Many consumers with overwhelming debt want to get free or low-cost help to negotiate with creditors. Negotiating with your creditors can be a good start to financial recovery because you might be able to reduce the overall amount that you owe, increase the time period over which you can repay the debt, or lower your interest rates. But getting free or low-cost assistance can be tricky. It's often difficult to know where to start and there are plenty of scammers out there who will offer to "help" you.
Below you can learn where to get free or low-cost help in dealing with your creditors, such as from a legal aid clinic or a reputable consumer credit counseling organization, as well as how to avoid debt settlement scams.
Legal aid programs and clinics, which are often staffed by pro bono (volunteer) attorneys, provide legal assistance to low-income individuals and families.
To help people understand their rights and responsibilities, legal aid programs typically provide:
Legal aid offices and legal clinics often offer their services for free if you meet certain criteria. (You can find a list of various legal aid programs on the Legal Service Corporation's website.)
Consumer credit counseling agencies (not to be confused with debt settlement companies) are often non-profit organizations that offer help in managing your unsecured debts, such as credit card and medical bills. A consumer credit counselor can:
A debt management plan is a way to pay down outstanding debt by making a single monthly payment to the credit counseling agency, which it will then distribute to your creditors.
In most cases, the credit counselor will not actually negotiate any reduction in the amounts you owe, but will lower the overall monthly amount you pay by getting the creditors to:
The credit counselor will also try to get the creditors to agree not to pursue collection efforts or charge late fees or penalties so long as you are in the debt management program. (Learn more about debt management plans.)
Even though many consumer credit counseling services are non-profit, these companies typically charge fees for their services, which they sometimes deduct from the payments you make to them. The cost of services varies from agency to agency and according to state law, but some organizations provide counseling at no or low cost.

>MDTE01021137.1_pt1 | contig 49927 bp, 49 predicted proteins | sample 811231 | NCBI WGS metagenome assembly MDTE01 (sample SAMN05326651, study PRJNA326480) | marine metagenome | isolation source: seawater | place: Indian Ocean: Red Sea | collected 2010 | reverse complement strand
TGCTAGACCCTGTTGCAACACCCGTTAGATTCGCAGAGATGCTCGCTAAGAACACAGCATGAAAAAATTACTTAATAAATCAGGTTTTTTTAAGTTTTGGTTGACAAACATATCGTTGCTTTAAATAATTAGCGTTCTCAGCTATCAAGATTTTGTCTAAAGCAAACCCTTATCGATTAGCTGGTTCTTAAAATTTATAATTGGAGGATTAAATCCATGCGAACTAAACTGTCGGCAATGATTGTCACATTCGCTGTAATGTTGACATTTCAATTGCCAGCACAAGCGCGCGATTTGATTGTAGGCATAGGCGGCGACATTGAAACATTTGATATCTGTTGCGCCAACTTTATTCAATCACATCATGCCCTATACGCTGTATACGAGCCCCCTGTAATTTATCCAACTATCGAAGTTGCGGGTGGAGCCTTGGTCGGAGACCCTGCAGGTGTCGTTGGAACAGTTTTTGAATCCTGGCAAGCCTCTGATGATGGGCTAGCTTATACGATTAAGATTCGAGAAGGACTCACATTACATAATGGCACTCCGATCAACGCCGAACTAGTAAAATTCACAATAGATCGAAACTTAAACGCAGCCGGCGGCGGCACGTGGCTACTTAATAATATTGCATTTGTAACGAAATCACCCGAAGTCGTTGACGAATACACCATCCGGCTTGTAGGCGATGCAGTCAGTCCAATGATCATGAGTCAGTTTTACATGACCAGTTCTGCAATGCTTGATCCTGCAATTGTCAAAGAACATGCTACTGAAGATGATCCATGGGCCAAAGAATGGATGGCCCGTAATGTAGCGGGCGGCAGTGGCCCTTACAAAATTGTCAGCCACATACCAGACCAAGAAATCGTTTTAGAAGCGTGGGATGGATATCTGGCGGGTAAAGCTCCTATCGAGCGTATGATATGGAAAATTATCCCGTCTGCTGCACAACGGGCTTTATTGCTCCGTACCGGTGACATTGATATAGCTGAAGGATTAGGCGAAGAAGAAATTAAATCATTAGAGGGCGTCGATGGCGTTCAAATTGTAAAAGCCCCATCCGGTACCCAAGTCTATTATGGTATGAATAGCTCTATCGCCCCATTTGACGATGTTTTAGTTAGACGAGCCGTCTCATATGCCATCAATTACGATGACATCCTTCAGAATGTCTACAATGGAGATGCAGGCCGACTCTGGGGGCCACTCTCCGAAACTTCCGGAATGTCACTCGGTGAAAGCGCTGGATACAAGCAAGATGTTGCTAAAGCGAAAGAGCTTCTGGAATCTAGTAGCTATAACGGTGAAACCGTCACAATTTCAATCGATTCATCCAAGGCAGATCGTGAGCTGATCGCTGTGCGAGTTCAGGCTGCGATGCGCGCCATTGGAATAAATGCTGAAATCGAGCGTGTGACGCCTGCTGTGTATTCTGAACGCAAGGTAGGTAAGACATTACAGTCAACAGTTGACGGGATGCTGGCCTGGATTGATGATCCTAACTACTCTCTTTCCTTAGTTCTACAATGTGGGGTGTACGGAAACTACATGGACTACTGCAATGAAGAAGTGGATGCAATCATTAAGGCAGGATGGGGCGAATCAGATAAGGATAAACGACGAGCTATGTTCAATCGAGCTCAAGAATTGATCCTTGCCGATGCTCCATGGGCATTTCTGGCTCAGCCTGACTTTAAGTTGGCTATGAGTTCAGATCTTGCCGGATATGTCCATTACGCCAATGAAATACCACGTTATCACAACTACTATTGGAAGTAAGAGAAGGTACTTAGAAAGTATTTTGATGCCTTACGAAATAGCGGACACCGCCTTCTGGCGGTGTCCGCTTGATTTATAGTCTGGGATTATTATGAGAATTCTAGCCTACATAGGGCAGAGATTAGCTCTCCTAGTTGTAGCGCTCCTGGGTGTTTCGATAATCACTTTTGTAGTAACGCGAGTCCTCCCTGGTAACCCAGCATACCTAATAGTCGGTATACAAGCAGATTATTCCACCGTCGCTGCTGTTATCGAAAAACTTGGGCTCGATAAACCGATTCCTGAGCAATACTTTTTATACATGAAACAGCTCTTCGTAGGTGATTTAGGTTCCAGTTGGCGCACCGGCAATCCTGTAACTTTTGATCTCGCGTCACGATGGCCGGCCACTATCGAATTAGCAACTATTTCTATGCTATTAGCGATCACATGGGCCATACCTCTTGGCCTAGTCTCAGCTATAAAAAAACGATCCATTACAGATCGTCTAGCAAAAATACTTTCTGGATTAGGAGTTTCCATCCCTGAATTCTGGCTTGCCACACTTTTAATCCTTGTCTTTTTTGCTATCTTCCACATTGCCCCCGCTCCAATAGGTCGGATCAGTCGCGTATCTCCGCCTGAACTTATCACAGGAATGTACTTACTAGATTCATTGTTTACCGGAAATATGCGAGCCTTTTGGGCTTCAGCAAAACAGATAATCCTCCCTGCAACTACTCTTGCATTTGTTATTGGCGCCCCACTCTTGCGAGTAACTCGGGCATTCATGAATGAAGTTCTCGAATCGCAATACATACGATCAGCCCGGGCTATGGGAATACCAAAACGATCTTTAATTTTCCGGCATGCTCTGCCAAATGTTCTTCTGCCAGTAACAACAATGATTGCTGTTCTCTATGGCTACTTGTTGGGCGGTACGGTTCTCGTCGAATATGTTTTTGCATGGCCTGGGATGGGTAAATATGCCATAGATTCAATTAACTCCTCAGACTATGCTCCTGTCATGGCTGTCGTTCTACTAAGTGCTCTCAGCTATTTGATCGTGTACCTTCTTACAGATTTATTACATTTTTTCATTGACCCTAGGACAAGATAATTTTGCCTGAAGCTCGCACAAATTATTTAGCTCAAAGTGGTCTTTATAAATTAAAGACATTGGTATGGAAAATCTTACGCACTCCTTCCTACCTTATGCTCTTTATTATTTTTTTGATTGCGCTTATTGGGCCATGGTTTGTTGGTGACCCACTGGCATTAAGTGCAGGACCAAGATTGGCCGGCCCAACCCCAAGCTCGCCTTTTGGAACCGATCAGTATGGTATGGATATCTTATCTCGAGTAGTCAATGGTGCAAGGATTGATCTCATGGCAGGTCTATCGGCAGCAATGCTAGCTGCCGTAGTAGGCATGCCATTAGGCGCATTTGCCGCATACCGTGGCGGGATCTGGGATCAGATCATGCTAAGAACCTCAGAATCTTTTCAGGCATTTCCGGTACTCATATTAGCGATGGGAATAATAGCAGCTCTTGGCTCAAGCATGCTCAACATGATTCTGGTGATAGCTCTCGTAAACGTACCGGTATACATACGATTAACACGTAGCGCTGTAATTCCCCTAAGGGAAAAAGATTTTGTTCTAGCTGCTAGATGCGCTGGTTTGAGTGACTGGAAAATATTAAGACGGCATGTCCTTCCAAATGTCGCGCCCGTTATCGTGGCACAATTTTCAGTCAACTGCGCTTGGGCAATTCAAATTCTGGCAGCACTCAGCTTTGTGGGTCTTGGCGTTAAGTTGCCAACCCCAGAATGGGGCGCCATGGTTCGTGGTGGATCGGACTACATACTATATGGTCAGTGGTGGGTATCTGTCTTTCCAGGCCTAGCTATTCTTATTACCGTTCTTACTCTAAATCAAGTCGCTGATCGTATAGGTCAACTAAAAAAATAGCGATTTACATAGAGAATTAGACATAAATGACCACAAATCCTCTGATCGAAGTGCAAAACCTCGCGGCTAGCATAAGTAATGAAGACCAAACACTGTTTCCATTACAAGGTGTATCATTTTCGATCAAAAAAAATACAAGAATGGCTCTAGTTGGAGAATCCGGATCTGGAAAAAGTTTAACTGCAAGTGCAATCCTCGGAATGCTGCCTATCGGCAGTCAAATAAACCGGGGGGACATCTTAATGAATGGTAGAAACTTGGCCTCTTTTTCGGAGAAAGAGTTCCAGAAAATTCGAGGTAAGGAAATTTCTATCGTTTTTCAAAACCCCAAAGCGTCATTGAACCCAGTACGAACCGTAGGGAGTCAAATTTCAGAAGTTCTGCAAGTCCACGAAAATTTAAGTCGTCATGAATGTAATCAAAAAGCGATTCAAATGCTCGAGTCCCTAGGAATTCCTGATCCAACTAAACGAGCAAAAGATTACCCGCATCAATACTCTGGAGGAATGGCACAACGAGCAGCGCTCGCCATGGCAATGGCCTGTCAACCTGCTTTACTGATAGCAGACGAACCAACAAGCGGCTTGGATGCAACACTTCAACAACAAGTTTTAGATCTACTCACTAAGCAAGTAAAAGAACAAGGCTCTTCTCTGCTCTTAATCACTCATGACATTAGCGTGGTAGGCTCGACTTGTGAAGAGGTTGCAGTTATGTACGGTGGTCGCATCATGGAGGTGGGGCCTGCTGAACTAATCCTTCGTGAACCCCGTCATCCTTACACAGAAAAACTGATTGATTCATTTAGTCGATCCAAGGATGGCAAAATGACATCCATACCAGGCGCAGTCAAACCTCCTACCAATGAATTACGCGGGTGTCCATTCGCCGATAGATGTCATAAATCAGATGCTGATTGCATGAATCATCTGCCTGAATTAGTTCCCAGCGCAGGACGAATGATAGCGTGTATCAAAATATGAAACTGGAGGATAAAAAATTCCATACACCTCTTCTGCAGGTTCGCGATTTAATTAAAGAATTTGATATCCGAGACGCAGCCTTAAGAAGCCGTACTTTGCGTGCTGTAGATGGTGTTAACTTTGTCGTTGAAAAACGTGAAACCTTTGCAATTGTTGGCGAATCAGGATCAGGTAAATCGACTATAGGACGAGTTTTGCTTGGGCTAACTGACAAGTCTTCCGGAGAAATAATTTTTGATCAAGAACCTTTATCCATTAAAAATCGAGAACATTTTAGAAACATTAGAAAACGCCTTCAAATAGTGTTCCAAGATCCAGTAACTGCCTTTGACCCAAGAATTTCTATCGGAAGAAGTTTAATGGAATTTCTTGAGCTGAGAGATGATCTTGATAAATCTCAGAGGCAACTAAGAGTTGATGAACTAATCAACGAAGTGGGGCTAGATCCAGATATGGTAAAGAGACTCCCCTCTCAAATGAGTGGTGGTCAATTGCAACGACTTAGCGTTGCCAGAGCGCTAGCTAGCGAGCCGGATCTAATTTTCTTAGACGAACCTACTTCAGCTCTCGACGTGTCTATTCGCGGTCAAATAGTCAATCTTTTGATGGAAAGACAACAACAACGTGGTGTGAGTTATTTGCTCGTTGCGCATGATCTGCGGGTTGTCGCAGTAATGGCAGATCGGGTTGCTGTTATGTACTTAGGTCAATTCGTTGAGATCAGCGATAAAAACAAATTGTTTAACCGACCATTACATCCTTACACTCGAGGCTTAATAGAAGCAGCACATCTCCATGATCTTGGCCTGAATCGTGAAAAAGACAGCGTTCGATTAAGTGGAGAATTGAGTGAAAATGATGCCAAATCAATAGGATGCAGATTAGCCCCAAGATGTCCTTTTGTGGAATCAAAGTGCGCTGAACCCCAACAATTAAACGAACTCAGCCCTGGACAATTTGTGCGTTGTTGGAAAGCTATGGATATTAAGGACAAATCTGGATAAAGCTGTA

While many credit counseling agencies are dedicated to helping consumers resolve their money troubles, there are some that charge excessive fees, give bad advice, or do not perform the services they promise. To find a legitimate consumer credit counseling organization, shop around and look for one that offers in-person counseling.
If the consumer credit counseling organization that you are considering using does any of the following things, this should serve as a warning for you to find another agency:
(Learn more in Nolo’s article Choosing a Credit Counseling Agency.)
Debt settlement companies claim that they will convince your creditors to settle your credit card or other unsecured debts in full by offering lump sum payments that are less than the total amounts you owe.
You won’t get free or low-cost help from a debt settlement company. Debt settlement firms (unlike some consumer credit counseling agencies) are for-profit companies.
These companies will tell you to stop making payments to your creditors, and instead make the payments to them while the debts are being negotiated. The monthly payments cover:
The debt settlement company may also charge a contingency fee, which is a percentage based on the amount saved through settlement.
Even though the federal Telemarketing Sales Rule prohibits debt settlement companies from charging upfront fees before actually reducing or eliminating your debt, they often do so anyway. (Learn more about the Telemarketing Sales Rule in Nolo’s article Regulation of Debt Relief Services.)
During the time it takes for the debt settlement company to work with your creditors, you could get hit with late fees and penalty interest charges. Even if the debt settlement company manages to settle one or more of your debts, you might end up with more debt than you started with. In almost all cases, you’re better off using the money you would have paid to the debt settlement company to make payments to your creditors.
In addition, creditors and debt collectors often refuse to negotiate with debt settlement companies. They may even step up their efforts to collect from you by filing a lawsuit, for example.
Ultimately, debt settlement companies usually aren’t able to obtain better terms than if you simply approach the creditors on your own. (Learn more about the risks and pitfalls of using a debt settlement company in Nolo’s Debt Settlement Company Scams article.)
Working with a free legal aid program (if you qualify) or a reputable low-cost consumer credit counseling organization are two practical options for dealing with your debt, while debt settlement companies are best avoided. Keep in mind that you can also negotiate directly with your creditors on your own for free. (To learn more about how to negotiate with your creditors, including negotiation strategies, visit Nolo’s Debt Settlement & Negotiating With Creditors area.)